An extensive investigation with parallel field andlaboratory exposures has been conducted to elucidateatmospheric corrosion and metal runoff processes on copper andzinc used for roofing applications. Detailed studies have beenperformed to disclose the effect of various parameters on therunoff rate including: surface inclination and orientation,natural patination (age), patina composition, rain duration andvolume, rain pH, and length of dry periods inbetween rainevents. Annual and average corrosion rates and runoff rateshave been determined consecutively during urban field exposuresin Stockholm on naturally patinated copper and zinc of varyingage and patina composition. The corrosion rate was found todecrease with time, amounting to 6.7 g Cu/(m2.y) and 5.0 gZn/(m2.y) after 48 weeks of exposure, whereas the runoff ratewas relatively constant with time on a yearly basis, being 1.3g/(m2.y) and 3.1 g/(m2.y) for copper and zinc, respectively.The annual runoff rate was found to be significantly lower thanthe corresponding corrosion rate for both copper and zinc.Somewhat higher runoff rates of copper were determined fromnaturally green-patinated copper (>40 years old, 2.0g/(m2.y)) compared to brown-patinated copper (1 year old). Themain reasons are specific environmental conditions combinedwith characteristics of the patina layer, which increase themagnitude of dissolved species flushed from the surface duringthe first flush volume of a rain event. No intrinsic effect ofpanel age on the runoff rate was seen for naturally patinatedzinc. However, differences in prevailing environmentalconditions during the initial exposure period and, hence,differences in formation rate and surface coverage of thecorrosion patina, resulted in variations in runoff rate. Thisinitial difference remained also during prolonged exposureperiods and was referred to as a memory effect.
Model roof investigations and laboratory studies showedsurface orientation and inclination to have a detrimentaleffect on the runoff rate with high runoff rates from surfacesof low inclination from horizon and surfaces exposed towardsthe wind direction.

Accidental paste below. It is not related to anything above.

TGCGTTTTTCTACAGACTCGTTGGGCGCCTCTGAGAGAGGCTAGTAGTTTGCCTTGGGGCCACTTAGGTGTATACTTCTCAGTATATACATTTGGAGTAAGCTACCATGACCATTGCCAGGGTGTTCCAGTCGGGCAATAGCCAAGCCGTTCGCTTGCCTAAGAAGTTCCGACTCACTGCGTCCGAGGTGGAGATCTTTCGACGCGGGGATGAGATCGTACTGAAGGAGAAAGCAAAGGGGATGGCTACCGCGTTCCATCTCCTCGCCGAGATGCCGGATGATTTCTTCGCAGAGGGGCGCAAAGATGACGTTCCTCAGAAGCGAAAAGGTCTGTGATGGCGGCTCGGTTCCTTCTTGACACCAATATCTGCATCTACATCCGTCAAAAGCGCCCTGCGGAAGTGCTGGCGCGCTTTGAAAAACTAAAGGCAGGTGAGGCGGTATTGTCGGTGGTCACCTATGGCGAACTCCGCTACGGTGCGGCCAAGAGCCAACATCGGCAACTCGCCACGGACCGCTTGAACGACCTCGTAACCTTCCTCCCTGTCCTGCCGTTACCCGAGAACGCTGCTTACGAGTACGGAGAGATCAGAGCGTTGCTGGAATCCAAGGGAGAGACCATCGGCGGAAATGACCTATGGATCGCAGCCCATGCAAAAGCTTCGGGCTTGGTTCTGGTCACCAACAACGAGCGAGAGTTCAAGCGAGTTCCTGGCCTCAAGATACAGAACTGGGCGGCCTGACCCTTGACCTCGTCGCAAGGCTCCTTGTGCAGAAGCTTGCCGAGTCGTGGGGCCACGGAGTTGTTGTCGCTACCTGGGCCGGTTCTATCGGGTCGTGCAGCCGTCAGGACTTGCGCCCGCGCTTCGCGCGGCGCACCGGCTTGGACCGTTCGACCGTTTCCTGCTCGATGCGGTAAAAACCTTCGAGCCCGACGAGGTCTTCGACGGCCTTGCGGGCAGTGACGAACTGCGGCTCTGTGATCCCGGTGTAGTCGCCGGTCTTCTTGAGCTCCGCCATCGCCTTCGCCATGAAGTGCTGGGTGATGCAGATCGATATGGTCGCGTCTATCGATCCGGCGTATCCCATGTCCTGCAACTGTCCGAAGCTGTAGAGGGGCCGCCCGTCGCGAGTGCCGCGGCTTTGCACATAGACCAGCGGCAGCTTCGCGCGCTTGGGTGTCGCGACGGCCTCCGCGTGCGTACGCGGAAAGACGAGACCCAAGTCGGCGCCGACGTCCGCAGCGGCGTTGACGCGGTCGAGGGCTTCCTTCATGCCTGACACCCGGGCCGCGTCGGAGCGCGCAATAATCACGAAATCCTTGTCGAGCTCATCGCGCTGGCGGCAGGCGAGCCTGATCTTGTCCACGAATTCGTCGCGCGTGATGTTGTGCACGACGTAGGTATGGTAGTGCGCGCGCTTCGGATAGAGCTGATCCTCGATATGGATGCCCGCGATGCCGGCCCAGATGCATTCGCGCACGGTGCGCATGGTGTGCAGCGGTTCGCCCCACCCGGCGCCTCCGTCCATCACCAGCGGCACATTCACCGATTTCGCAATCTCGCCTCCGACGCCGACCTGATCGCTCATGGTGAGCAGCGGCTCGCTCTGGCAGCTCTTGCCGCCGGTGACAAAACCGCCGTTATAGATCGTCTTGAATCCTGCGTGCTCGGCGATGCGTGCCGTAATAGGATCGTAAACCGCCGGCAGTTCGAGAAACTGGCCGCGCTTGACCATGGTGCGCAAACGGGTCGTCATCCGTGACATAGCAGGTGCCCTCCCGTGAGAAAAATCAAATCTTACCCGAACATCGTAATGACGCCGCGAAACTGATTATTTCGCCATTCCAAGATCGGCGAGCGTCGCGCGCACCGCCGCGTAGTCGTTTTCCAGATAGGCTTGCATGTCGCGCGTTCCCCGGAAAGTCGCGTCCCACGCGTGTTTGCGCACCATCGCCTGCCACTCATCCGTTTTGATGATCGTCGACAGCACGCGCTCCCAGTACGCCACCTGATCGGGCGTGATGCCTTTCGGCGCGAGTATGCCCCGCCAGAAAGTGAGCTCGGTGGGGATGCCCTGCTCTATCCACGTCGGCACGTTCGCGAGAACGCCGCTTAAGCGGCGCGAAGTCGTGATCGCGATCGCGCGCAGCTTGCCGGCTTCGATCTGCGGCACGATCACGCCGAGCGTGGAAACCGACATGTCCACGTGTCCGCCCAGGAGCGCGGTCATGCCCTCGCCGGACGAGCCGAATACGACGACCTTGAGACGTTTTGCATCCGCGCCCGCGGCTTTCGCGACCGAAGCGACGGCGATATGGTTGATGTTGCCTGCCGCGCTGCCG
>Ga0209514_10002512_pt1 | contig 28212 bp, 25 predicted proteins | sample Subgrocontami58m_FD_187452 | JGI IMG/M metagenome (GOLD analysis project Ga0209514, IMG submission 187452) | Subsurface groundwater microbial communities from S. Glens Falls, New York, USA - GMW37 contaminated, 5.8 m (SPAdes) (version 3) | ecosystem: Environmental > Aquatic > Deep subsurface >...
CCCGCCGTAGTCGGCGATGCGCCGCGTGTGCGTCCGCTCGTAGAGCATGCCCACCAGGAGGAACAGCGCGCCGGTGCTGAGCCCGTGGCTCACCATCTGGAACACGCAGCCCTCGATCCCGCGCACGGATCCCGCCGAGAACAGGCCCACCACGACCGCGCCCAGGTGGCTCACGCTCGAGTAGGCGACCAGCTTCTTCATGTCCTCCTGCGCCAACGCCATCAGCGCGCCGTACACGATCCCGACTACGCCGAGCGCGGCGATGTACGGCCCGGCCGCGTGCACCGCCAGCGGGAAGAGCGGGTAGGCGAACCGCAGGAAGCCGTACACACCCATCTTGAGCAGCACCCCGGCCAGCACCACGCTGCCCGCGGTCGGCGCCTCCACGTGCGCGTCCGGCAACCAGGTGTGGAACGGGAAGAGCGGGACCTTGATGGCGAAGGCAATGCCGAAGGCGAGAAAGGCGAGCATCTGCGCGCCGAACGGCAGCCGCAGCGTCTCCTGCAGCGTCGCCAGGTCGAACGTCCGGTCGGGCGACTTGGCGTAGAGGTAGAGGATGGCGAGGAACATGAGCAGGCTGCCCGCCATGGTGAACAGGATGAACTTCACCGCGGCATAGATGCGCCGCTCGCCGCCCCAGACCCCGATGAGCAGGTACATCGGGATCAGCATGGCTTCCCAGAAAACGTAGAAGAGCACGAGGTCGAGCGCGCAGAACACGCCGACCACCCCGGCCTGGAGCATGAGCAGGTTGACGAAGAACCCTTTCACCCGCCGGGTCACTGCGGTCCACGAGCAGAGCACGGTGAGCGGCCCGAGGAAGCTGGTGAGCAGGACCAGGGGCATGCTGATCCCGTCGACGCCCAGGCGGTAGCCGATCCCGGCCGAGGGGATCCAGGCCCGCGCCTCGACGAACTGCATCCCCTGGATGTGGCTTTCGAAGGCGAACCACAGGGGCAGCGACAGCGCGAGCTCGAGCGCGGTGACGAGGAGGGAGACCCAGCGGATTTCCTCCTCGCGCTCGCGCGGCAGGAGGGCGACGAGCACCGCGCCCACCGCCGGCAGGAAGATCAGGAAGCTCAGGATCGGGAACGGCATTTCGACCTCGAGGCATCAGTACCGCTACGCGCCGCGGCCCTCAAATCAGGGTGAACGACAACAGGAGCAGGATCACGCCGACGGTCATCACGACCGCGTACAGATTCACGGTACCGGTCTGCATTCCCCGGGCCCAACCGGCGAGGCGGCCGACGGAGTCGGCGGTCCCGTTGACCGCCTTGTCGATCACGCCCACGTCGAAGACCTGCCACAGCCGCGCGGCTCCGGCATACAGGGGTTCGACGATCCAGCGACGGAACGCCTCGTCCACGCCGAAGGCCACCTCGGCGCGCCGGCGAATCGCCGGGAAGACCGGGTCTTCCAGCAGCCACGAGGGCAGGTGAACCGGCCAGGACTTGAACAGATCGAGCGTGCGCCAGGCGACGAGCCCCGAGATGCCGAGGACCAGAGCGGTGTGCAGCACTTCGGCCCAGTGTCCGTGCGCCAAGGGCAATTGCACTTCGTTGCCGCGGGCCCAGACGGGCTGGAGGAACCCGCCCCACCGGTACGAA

Based on fieldexposures and literature data, a correlationwas established between the runoff rate and the prevailingSO2-concentration. The runoff rate increases with increasingSO2 level for exposure sites of similar annual precipitationquantities (500-1000 mm/y). A rain device, using artificialrain, was shown to successfully simulate outdoor rain events ofvarying intensity and pH and result in realistic runoff ratesof both copper and zinc. The device was used to monitor changesin metal concentration and quantity of runoff water duringindividual rain events. High metal concentrations are found inthe initial rain volume flushing the surface (first flush),which decreased to rather constant metal concentrations duringthe subsequent rain volume (steady-state). The magnitude offirst flush depends primarily on environmental conditions priorto a rain event and the characteristics of the corrosionpatina. The metal concentration in runoff water increases withrain acidity, decreases with rain intensity and increases withlength of the dry period preceding a rain event.
A comparison between instantaneous corrosion rates,monitored by electrochemical impedance spectroscopy using a2-electrode set-up, and runoff rates during a continuous rainevent was performed for naturally patinated copper panels.Corrosion rates were found to be approximately 10 (brownishpatina) and 25 times (greenish patina) lower than correspondinginstantaneous runoff rates.
A schematic description of the first flush and steady-stateregion of the runoff process was established. The magnitude ofthe concentration during first flush is primarily affected byprevailing environmental conditions prior to a rain event,while rain pH and intensity primarily affect the concentrationduring steady-state.
Key words:atmospheric corrosion, corrosion rate, runoffrate, copper, zinc, field study, laboratory study, roof, firstflush, rain quantity, rain intensity, rain pH, dry and wetdeposition, corrosion and runoff process.
Stockholm: Materialvetenskap , 2002. , 50 p.
atmospheric corrosion, corrosion rate, runoff rate, copper, zinc, field study, laboratory study, roof, first flush, rain quantity, rain intensity, rain pH, dry and wet deposition, corrosion and runoff process